Everything in Canada inevitably leads back to Ontario. The country’s most populated province by a wide margin, one in three Canadians dwell within its borders, along with practically everything powerful and important. Among other landmarks, Ontario houses Canada’s parliament, its largest city, the national stock exchange, the country’s biggest university, the headquarters of virtually every major Canadian newspaper, television station, corporation, and bank, and — just to top it off — Canada’s tallest building and biggest waterfall, too.
Ontario’s power comes at a price, however, and Canadians who live outside its borders will often regard it with a mixture of resentment and skepticism — surely they don’t deserve all that. When other provinces dub Ontario “the centre of the universe” they intend it as an insult, but to Ontarians it probably sounds like a perfectly factual observation — at least in the context of Canada.
Note: This chapter provides a broad overview on Ontario. For information on things to see and do in Ontario, see the Ontario tourism chapter.
Ontario is a large, vaguely fish-shaped province with most people living in the tail. Its distinctive shape comes as a result of being sandwiched between two massive bodies of water: Hudson Bay in the north, and four of the five Great Lakes in the south.
Northern Ontario is a grim mix of dense forest, wet swamp, and rocky, barren soil. Early settlers found the land so harsh they were often forced to abandon their farms, and in some areas, even trees have a difficult time growing. The southern peninsula that dips into the Great Lakes is a different story, and contains arable, temperate lowlands of rolling hills and deciduous trees that have proven the province’s most livable and economically useful territory. The so-called Golden Horseshoe of southern land that borders the western coast of Lake Ontario is the most densely-populated part of Canada, though the ensuing urban sprawl has come at the expense of much natural beauty. Between the two extremes, the relatively small Central Ontario region houses pleasant forests and countrysides that are popular spots for campsites and cottages.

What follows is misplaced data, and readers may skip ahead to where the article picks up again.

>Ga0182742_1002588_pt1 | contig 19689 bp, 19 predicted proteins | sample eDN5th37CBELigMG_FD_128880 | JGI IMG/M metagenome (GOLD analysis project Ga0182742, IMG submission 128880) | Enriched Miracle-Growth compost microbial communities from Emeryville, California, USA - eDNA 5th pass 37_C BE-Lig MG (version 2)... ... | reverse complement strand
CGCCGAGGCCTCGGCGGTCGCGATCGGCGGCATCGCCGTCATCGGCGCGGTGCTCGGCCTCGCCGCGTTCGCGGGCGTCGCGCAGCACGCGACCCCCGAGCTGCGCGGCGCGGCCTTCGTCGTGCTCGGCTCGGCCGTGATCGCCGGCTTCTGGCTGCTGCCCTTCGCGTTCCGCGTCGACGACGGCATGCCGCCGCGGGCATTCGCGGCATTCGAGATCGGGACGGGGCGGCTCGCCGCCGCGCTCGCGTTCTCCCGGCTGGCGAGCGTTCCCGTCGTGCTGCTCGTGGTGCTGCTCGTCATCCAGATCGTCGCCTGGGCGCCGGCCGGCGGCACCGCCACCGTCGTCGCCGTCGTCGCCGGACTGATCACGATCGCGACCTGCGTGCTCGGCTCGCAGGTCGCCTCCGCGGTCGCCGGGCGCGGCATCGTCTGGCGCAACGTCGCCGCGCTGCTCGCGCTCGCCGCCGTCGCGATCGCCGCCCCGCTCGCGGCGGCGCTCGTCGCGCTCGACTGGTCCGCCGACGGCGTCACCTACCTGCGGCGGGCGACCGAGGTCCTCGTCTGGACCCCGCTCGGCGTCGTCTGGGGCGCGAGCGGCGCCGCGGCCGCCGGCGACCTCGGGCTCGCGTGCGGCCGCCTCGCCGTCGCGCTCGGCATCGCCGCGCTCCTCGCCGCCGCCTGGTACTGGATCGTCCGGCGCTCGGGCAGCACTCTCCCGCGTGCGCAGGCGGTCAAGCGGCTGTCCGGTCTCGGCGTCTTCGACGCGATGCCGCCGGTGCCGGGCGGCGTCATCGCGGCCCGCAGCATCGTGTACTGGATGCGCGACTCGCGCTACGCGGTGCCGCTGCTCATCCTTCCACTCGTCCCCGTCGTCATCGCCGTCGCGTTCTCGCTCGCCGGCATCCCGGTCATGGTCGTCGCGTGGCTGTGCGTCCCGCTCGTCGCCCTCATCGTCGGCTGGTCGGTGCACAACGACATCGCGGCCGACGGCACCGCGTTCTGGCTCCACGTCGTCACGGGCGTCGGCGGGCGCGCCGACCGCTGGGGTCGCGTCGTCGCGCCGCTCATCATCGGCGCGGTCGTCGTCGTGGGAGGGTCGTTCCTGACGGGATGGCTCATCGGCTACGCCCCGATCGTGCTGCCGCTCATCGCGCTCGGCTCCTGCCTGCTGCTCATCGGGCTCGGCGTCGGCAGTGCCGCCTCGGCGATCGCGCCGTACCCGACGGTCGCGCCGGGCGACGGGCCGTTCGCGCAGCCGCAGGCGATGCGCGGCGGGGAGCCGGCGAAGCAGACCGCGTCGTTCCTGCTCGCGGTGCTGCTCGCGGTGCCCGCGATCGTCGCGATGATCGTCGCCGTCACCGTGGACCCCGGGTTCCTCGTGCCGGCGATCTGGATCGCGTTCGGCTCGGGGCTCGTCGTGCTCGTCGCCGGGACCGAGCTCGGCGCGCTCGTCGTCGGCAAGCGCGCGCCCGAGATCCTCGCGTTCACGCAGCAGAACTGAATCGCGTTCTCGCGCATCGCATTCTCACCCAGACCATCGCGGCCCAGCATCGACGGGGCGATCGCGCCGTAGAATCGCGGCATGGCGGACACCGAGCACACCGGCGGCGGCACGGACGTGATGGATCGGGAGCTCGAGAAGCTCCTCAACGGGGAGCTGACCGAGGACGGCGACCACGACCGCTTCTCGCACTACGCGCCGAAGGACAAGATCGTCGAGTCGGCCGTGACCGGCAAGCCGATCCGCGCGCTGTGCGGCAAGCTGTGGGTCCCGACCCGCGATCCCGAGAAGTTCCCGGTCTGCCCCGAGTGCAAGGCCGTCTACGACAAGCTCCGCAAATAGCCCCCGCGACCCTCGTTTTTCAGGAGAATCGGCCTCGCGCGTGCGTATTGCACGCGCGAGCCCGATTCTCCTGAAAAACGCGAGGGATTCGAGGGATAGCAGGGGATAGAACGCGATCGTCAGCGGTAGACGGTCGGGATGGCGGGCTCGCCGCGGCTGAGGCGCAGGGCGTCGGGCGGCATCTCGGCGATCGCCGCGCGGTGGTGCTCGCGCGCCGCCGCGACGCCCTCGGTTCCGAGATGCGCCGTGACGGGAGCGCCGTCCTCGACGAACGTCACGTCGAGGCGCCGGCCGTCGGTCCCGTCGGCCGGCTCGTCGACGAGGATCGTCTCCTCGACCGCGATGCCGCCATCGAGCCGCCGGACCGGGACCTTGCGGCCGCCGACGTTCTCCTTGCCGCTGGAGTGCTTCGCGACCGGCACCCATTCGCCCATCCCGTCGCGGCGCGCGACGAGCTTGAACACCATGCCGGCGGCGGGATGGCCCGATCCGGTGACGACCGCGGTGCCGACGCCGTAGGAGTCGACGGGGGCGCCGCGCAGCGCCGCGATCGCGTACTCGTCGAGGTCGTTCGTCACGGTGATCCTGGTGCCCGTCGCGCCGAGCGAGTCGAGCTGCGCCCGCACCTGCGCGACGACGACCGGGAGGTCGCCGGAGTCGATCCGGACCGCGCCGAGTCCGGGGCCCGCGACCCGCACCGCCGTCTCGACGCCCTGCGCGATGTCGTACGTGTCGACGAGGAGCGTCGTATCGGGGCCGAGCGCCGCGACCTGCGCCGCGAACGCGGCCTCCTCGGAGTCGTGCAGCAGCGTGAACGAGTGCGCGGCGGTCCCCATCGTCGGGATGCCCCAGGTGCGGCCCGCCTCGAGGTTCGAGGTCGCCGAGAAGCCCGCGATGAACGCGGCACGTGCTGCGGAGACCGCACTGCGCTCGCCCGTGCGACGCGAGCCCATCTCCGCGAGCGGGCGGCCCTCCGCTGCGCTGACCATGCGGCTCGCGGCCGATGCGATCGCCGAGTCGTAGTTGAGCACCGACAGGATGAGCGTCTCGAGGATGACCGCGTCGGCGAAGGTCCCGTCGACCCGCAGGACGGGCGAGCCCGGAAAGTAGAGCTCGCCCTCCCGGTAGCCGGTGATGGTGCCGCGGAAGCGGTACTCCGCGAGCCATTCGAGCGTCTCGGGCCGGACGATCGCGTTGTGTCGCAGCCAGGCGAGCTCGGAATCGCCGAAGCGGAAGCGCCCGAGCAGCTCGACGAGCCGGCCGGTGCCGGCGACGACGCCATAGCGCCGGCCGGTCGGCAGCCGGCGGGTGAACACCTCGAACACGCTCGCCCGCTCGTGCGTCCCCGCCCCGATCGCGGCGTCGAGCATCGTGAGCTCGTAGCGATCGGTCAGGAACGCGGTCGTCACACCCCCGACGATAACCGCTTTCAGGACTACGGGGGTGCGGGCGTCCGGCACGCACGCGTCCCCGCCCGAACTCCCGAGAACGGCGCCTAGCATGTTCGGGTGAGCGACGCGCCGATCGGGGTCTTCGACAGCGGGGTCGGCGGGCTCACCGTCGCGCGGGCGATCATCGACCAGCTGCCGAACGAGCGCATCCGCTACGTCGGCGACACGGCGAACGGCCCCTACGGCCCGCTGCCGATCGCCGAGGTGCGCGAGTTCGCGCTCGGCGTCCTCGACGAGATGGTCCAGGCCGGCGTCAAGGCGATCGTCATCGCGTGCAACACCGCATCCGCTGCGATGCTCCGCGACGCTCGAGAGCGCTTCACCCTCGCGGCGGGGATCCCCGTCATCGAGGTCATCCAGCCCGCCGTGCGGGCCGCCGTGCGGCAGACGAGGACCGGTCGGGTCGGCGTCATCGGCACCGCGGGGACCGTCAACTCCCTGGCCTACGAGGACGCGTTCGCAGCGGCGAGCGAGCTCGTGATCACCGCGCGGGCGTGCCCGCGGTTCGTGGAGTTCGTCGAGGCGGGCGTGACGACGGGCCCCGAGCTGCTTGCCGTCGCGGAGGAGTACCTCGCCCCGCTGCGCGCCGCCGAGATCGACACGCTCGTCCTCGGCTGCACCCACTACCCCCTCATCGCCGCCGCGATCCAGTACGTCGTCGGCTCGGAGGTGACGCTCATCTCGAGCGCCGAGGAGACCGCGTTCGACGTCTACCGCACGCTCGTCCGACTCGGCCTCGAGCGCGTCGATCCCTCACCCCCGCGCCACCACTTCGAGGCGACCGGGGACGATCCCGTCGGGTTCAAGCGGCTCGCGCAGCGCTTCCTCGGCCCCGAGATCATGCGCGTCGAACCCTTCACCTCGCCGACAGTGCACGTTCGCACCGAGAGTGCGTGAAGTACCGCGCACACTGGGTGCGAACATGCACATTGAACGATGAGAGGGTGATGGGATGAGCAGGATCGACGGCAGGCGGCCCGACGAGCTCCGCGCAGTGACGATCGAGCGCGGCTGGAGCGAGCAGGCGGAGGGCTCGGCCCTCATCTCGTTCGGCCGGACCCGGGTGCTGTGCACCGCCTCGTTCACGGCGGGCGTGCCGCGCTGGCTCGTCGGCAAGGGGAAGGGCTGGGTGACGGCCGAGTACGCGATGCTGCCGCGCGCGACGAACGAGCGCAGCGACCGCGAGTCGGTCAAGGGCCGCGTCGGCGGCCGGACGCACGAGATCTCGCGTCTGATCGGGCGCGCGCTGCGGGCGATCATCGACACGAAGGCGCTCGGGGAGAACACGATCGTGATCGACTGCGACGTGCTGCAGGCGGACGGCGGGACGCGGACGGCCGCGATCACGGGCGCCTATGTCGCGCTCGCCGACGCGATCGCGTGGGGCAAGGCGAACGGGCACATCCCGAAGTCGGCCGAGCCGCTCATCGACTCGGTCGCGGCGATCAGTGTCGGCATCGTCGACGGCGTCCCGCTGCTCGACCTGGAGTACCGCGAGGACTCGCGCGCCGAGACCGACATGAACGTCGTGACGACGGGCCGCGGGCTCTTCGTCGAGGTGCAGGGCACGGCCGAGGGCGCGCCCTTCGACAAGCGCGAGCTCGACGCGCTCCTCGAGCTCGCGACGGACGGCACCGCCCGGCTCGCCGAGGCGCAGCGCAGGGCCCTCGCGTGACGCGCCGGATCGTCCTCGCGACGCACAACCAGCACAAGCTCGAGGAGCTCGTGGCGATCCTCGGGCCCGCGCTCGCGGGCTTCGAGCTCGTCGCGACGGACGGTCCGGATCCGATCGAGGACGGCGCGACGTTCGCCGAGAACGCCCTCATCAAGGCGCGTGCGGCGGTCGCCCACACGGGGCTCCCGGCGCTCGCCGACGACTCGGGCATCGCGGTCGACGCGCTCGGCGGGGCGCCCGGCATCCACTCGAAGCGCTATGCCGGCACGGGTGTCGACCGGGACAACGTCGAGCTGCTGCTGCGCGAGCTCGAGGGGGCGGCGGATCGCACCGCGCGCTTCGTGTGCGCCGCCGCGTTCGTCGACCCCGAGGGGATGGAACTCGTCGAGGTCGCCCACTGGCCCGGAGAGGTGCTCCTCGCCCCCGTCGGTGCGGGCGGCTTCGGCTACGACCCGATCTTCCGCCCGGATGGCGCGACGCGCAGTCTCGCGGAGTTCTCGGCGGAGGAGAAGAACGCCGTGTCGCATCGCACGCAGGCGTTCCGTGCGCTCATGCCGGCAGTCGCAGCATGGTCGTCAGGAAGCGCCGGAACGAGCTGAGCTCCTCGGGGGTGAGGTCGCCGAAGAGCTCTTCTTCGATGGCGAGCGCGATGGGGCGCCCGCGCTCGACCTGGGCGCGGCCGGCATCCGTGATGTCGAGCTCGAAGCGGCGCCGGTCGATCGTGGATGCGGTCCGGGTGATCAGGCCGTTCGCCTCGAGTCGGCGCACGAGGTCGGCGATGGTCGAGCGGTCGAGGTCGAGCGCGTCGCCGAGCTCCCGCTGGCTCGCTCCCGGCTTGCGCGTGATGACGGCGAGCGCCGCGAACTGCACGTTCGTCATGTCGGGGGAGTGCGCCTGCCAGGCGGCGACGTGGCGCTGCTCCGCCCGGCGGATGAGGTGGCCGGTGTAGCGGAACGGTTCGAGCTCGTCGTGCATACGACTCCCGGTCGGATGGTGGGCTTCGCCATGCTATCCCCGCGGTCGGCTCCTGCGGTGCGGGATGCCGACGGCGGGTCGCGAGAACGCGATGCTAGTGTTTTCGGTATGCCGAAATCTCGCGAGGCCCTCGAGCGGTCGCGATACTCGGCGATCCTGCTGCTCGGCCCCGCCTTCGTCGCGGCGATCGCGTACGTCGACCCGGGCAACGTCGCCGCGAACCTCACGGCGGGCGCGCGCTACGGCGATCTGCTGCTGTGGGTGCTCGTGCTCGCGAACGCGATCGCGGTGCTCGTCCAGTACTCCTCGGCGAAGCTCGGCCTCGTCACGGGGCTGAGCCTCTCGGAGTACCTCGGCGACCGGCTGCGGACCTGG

Marbled with lakes and rivers, water has historically been one of the major industries of Ontario, both in terms of drinkable freshwater and hydroelectricity produced from dams and turbines. If global supplies decline, they say Ontario could someday be to water what Saudi Arabia is to oil.
The history of Canada is very much the history of Ontario. Or at least a lot of it starts there. As we learned in the history chapters, the land that’s now Ontario was originally settled by the British, in contrast to Quebec, which was settled by the French. After the British conquered Quebec in the Seven Years War (1754–1763), the two colonies were governed by a number of different political systems before becoming founding provinces of the Dominion of Canada in 1867, when the current Canadian constitution was adopted. The provinces continued to define themselves by their differences, and well into the 20th century, Ontario played the role of the defender of English and Protestant rights in Canada just as aggressively as Quebec defended the interest of the French and Catholics.
In contrast to most other parts of Canada, Ontario urbanized extremely rapidly during the 19th century. Already possessing large cities and well-developed economic infrastructure, it quickly became the hub of Canadian manufacturing, trade and commerce in the peak years of the late Industrial Revolution. Though the province’s farming sector declined quickly, an ample mining industry centred around iron, steel and nickel picked up the slack, and allowed Ontario to establish a thriving automobile industry after World War II (1939-1945). More controversially, the province was also able to enrich itself by cheaply importing raw materials like lumber, wheat and oil from the Prairie provinces after the Ontario-dominated Canadian parliament imposed high international tariffs to discourage the west from trading with neighbouring cities in United States.